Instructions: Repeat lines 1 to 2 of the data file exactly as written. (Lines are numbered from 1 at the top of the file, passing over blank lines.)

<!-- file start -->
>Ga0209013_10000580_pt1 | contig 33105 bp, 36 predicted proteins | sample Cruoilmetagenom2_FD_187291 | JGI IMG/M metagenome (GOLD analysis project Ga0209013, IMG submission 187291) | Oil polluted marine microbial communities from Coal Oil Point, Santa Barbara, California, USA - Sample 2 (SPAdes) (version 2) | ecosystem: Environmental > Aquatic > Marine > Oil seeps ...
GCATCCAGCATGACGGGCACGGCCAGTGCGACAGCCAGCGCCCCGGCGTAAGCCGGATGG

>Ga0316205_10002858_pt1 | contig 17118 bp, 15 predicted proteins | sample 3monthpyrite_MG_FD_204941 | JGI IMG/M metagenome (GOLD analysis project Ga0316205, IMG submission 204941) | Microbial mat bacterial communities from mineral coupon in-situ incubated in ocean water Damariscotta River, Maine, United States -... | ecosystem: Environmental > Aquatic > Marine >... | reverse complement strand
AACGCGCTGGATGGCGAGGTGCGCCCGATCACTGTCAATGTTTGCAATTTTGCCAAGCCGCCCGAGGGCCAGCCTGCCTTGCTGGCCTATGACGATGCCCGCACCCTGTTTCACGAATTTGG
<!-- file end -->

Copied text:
>Ga0209013_10000580_pt1 | contig 33105 bp, 36 predicted proteins | sample Cruoilmetagenom2_FD_187291 | JGI IMG/M metagenome (GOLD analysis project Ga0209013, IMG submission 187291) | Oil polluted marine microbial communities from Coal Oil Point, Santa Barbara, California, USA - Sample 2 (SPAdes) (version 2) | ecosystem: Environmental > Aquatic > Marine > Oil seeps ...
GCATCCAGCATGACGGGCACGGCCAGTGCGACAGCCAGCGCCCCGGCGTAAGCCGGATGG